Hayes Mann Law

Crimmigration

Crimmigration

What is Crimmigration Law?

Volume 17 Issue 3

By César Cuauhtémoc García Hernández

César Cuauhtémoc García Hernández is an assistant professor of law at the University of Denver. He publishes the crimmigration.com blog and is the author of Crimmigration Law (2015).

Historically, criminal law and immigration law have operated as separate spheres. On the one hand, people who are not United States citizens were subjected to federal laws determining who is admitted into the country and who is excluded. If the government learns that a migrant who is in the United States has violated some provision of immigration law, federal immigration officials initiate the process of forcible removal from the United States. On the other hand, anyone accused of having committed a crime is apprehended by police officers, put through the criminal justice system, and, if convicted, punished. This is true of United States citizens as it is of people who are not United States citizens. For most of the nation’s history, people were punished according to the laws enacted by legislatures, but they were punished identically regardless of citizenship status.

Beginning in the mid-1980s, the stark separation between criminal law and immigration law shifted quickly and dramatically. Two centuries into the nation’s life, the gap between these areas of law began to blur. Today, it is often hard to explain where the criminal justice system ends and the immigration process begins. The single most common type of crime prosecuted in federal courts is about immigration. Meanwhile, people facing the possibility of removal from the United States are frequently locked behind steel doors and surrounded by barbed wire.

This is crimmigration law. In the groundbreaking article coining the term, Juliet Stumpf, a professor at Lew-is & Clark University Law School, not-ed that the division between criminal law and immigration law “has grown indistinct” such that the two “are mere-ly nominally separate.” Since the 2006 publication of Stumpf’s article, crimmigration law has expanded. Today, it can be thought of has having three features. First, it is easier than ever for the federal government to exclude or deport (legally referred to as “removal”) a migrant from the United States. Second, the criminal justice system has increasingly become focused on immigration activity. Third, law enforcement agencies and prosecutors have tailored their enforcement tactics to raise the stakes of a person’s status as a migrant.

Immigration-related Consequences of Conviction

Legal proceedings in which removal is decided are treated by law as nothing more than administrative hearings in which a federal government employee decides whether a particular per-son merits permission to enter into or remain in the United States. These hearings take place in immigration courts operated by the Justice Department. They are presided over by immigration judges who work for the attorney general, not the federal judiciary. Time and again, the United States Supreme Court has concluded that forcible removal from the country is not punishment. These conclusions about the legal character of immigration law mean that there is no right to appointed counsel in immigration court. Other features associated with legal proceedings in the United States are also absent. There is no right to confront witnesses, no protection against self-incrimination, no presumption of innocence, and only an exceedingly limited ability to toss out evidence obtained by illegal law enforcement activity.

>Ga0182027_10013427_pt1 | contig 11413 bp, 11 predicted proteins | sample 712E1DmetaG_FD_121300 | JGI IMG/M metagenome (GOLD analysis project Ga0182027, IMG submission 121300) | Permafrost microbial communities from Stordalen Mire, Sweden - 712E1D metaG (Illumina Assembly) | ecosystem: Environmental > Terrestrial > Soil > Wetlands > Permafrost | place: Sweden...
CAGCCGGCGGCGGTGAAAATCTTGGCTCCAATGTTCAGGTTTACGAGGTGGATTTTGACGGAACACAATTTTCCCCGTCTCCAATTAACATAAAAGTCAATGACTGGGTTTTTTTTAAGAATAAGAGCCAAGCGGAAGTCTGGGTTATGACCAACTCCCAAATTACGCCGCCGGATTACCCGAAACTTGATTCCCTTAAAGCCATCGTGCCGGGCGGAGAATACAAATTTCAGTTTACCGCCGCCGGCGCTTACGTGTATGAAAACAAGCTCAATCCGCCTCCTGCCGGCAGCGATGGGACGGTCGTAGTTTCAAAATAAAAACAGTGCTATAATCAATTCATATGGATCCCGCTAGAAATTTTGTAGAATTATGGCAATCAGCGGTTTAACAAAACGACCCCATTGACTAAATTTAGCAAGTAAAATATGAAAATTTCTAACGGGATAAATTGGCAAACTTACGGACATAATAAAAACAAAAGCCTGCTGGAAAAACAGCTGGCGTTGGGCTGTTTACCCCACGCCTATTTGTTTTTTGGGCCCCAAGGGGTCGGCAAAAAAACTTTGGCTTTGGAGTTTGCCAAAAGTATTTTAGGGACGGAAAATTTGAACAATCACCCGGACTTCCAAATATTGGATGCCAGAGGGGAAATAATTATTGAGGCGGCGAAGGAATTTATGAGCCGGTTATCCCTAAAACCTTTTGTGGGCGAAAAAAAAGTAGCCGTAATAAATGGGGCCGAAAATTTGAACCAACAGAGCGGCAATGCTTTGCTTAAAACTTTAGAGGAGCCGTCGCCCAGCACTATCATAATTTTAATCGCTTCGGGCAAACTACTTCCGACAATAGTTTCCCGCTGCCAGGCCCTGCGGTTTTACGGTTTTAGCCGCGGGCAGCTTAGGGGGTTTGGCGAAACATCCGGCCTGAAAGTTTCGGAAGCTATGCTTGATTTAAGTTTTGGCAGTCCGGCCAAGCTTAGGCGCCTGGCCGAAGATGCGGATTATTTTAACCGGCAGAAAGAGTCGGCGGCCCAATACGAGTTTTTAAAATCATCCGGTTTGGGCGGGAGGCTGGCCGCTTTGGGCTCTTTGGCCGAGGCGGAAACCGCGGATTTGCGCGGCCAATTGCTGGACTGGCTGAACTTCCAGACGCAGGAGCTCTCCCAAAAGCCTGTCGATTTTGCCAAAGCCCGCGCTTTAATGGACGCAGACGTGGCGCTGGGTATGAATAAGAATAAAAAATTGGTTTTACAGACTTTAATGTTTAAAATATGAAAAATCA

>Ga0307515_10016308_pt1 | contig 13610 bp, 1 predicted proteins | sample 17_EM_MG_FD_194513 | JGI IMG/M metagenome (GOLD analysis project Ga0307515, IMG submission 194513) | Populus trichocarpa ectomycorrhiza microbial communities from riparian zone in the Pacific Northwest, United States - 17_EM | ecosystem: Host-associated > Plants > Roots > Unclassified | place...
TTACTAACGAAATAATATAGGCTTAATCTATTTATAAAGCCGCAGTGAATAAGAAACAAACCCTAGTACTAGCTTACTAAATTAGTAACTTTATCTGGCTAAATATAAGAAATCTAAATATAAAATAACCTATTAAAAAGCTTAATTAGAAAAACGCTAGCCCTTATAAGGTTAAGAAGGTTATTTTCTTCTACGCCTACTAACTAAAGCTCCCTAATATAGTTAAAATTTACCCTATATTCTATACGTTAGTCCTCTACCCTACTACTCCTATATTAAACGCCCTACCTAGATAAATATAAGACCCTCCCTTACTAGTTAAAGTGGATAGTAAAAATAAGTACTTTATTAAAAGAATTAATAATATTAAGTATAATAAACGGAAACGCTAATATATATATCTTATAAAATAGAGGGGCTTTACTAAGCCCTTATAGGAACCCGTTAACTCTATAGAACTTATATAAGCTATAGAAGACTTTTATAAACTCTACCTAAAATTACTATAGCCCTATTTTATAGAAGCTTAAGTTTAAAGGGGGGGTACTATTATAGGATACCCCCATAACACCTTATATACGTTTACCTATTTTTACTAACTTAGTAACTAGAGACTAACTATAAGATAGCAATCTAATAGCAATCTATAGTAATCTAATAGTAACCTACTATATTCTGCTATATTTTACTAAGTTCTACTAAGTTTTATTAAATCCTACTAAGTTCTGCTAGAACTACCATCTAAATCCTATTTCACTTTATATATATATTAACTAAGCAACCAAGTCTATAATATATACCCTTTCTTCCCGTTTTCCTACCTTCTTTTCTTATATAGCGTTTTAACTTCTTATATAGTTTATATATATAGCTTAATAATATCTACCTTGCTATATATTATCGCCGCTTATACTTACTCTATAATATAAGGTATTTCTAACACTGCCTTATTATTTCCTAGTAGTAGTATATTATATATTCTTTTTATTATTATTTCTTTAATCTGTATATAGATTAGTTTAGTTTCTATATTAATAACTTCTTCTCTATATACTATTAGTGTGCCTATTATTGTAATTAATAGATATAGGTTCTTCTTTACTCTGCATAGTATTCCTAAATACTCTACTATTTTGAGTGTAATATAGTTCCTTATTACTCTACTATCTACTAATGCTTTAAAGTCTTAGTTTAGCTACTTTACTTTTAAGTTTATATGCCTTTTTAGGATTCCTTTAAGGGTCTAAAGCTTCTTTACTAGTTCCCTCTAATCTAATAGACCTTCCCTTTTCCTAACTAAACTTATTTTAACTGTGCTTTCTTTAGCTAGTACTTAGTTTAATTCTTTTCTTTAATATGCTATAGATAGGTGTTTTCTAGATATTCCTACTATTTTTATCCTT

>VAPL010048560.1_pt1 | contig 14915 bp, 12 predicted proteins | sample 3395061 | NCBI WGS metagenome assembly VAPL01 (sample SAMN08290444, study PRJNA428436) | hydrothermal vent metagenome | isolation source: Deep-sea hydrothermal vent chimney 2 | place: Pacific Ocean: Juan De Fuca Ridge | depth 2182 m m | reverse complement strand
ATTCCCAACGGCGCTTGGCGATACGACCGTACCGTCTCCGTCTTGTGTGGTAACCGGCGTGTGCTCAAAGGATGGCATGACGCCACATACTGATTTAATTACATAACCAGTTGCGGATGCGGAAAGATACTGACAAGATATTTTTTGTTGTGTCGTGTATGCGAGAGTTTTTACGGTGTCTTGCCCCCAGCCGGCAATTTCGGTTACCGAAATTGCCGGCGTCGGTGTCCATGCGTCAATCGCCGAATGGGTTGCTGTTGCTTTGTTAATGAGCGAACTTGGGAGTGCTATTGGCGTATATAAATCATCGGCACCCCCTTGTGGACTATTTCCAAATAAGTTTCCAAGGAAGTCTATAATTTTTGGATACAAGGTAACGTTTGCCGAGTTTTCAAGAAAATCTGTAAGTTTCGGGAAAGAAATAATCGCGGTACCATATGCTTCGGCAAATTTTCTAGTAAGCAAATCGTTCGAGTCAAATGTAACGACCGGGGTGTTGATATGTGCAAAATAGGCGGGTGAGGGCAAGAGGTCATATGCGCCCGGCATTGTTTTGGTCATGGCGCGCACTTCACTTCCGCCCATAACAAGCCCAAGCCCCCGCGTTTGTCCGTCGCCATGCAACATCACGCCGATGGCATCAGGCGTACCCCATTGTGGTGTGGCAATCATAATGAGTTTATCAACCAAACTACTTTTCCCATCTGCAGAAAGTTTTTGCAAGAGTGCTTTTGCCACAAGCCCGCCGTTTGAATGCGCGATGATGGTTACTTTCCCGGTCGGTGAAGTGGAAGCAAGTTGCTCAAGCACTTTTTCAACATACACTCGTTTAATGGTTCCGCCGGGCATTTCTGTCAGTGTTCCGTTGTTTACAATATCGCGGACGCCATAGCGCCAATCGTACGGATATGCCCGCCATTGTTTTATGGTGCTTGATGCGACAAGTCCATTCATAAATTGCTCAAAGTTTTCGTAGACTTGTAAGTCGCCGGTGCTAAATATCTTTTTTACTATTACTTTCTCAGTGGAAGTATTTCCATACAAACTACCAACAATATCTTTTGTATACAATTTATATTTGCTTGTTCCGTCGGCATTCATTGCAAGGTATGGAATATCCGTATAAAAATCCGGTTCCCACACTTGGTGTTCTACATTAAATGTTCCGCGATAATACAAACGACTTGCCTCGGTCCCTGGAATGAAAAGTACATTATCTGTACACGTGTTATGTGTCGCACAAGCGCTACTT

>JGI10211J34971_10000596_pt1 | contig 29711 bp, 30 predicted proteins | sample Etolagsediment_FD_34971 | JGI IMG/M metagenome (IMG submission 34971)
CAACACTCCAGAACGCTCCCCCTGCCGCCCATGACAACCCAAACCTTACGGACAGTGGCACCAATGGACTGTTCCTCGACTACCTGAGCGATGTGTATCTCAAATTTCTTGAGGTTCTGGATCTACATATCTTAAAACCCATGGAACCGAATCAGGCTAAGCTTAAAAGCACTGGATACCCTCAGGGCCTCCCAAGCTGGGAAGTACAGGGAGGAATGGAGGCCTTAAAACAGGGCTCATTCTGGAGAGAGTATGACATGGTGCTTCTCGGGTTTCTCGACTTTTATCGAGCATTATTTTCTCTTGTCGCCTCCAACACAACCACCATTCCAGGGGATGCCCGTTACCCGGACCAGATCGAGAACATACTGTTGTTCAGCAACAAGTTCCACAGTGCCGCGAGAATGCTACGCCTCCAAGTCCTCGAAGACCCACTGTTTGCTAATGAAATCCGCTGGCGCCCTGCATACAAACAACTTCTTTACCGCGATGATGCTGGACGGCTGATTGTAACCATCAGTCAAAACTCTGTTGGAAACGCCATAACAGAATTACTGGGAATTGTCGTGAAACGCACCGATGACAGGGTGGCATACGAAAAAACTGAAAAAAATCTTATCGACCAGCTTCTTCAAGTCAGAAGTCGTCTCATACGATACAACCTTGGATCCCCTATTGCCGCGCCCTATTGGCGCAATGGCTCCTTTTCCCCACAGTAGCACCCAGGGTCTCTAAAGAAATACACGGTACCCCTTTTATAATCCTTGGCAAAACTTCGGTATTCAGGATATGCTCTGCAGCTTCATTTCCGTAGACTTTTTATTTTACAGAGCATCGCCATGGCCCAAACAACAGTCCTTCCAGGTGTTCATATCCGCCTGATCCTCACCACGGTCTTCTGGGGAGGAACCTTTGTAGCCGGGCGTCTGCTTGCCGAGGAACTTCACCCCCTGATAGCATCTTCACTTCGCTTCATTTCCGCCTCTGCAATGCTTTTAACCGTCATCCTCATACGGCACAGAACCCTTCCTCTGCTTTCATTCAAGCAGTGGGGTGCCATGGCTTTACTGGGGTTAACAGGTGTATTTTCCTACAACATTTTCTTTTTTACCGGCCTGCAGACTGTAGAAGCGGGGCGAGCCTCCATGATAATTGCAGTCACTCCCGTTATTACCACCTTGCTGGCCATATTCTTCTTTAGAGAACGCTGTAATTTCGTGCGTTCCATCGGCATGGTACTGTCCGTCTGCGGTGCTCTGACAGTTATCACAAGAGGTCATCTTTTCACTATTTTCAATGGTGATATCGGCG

Until the last decades of the twentieth century, few people were removed from the United States due to involvement in criminal activity. For the 92 years from 1892 to 1984, only 14,287 people were excluded from the country because of criminal activity. During that same period, 56,669 were deported for that reason. In total, 70,956 people experienced some immigration con-sequence during this span because of criminal activity. By contrast, in 2013 alone, the Immigration and Customs Enforcement agency (ICE) reported removing 216,810 people with a criminal conviction on their record. Put another way, there were more than three times as many people removed from the United States due to criminal activity in 2013 alone than in most of the twentieth century combined.  

The quarter-million people removed annually due to a criminal activity are a diverse bunch. Some are lawful permanent residents. As people who are entitled to live and work in the United States indefinitely so long as they comply with immigration law requirements, they are the most privileged type of migrant. Others are people with permission to come here temporarily—say students enrolled in an academic program. Still others lack the federal government’s authorization to be here.  

More significantly, the type of crime these individuals commit varies dramatically. To be sure, some commit the most heinous of actions. Most, how-ever, do not. In 2013, for example, fully 31% of the 216,810 people removed with a criminal record had been convicted of nothing worse than a federal immigration crime (usually entering the United States without the federal government’s permission, one of two commonly prosecuted federal crimes). Another 16% had been convicted of drug crimes. Though some of these include major drug trafficking offenses, most involve simple possession of small amounts of drugs. In effect, most involved the kind of drug activity that is now legal in 26 states plus the District of Columbia. The next most common category of crime that got people into immigration law troubles in 2013 was motor-vehicle traffic offenses. Clocking in at 15% of the total, traffic offenses still outnumbered assault crimes, which accounted for 10% of criminal removals.